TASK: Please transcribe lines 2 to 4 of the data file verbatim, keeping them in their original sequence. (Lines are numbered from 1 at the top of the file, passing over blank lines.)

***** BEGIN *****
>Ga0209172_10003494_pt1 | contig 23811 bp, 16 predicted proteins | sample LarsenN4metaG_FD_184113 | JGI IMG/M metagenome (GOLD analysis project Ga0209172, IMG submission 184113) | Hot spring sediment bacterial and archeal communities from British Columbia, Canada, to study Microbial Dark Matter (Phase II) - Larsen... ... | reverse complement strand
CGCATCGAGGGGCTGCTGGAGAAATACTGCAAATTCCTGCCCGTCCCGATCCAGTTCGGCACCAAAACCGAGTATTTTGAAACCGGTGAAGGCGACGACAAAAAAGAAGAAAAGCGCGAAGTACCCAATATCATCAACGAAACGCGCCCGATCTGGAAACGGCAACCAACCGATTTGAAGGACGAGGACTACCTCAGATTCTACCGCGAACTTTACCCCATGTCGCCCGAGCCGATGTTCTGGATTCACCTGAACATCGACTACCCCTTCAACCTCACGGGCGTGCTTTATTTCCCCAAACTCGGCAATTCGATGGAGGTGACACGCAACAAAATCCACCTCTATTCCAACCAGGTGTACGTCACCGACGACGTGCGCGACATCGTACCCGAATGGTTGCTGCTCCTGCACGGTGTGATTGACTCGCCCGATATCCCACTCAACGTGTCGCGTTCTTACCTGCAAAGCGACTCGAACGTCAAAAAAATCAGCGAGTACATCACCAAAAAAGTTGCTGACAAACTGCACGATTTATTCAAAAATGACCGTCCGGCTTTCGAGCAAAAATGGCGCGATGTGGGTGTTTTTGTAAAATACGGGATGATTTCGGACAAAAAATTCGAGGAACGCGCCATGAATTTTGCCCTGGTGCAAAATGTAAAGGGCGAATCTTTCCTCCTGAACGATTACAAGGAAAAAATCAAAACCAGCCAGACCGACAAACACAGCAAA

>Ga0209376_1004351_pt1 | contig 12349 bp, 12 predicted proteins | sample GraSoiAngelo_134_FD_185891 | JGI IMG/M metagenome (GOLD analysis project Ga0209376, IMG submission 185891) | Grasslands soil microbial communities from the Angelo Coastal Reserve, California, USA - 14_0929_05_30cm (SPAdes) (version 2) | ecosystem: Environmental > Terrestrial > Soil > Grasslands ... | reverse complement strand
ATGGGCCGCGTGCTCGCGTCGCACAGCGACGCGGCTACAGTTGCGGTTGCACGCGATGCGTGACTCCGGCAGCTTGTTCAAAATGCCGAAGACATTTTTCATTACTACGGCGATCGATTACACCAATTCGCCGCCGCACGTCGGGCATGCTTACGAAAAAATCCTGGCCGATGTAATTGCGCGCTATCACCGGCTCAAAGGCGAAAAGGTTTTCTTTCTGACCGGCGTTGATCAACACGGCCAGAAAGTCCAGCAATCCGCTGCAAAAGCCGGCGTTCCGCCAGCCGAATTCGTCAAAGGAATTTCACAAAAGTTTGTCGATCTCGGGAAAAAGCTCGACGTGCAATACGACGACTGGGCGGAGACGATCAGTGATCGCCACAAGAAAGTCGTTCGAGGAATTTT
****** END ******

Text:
CGCATCGAGGGGCTGCTGGAGAAATACTGCAAATTCCTGCCCGTCCCGATCCAGTTCGGCACCAAAACCGAGTATTTTGAAACCGGTGAAGGCGACGACAAAAAAGAAGAAAAGCGCGAAGTACCCAATATCATCAACGAAACGCGCCCGATCTGGAAACGGCAACCAACCGATTTGAAGGACGAGGACTACCTCAGATTCTACCGCGAACTTTACCCCATGTCGCCCGAGCCGATGTTCTGGATTCACCTGAACATCGACTACCCCTTCAACCTCACGGGCGTGCTTTATTTCCCCAAACTCGGCAATTCGATGGAGGTGACACGCAACAAAATCCACCTCTATTCCAACCAGGTGTACGTCACCGACGACGTGCGCGACATCGTACCCGAATGGTTGCTGCTCCTGCACGGTGTGATTGACTCGCCCGATATCCCACTCAACGTGTCGCGTTCTTACCTGCAAAGCGACTCGAACGTCAAAAAAATCAGCGAGTACATCACCAAAAAAGTTGCTGACAAACTGCACGATTTATTCAAAAATGACCGTCCGGCTTTCGAGCAAAAATGGCGCGATGTGGGTGTTTTTGTAAAATACGGGATGATTTCGGACAAAAAATTCGAGGAACGCGCCATGAATTTTGCCCTGGTGCAAAATGTAAAGGGCGAATCTTTCCTCCTGAACGATTACAAGGAAAAAATCAAAACCAGCCAGACCGACAAACACAGCAAA

>Ga0209376_1004351_pt1 | contig 12349 bp, 12 predicted proteins | sample GraSoiAngelo_134_FD_185891 | JGI IMG/M metagenome (GOLD analysis project Ga0209376, IMG submission 185891) | Grasslands soil microbial communities from the Angelo Coastal Reserve, California, USA - 14_0929_05_30cm (SPAdes) (version 2) | ecosystem: Environmental > Terrestrial > Soil > Grasslands ... | reverse complement strand
ATGGGCCGCGTGCTCGCGTCGCACAGCGACGCGGCTACAGTTGCGGTTGCACGCGATGCGTGACTCCGGCAGCTTGTTCAAAATGCCGAAGACATTTTTCATTACTACGGCGATCGATTACACCAATTCGCCGCCGCACGTCGGGCATGCTTACGAAAAAATCCTGGCCGATGTAATTGCGCGCTATCACCGGCTCAAAGGCGAAAAGGTTTTCTTTCTGACCGGCGTTGATCAACACGGCCAGAAAGTCCAGCAATCCGCTGCAAAAGCCGGCGTTCCGCCAGCCGAATTCGTCAAAGGAATTTCACAAAAGTTTGTCGATCTCGGGAAAAAGCTCGACGTGCAATACGACGACTGGGCGGAGACGATCAGTGATCGCCACAAGAAAGTCGTTCGAGGAATTTT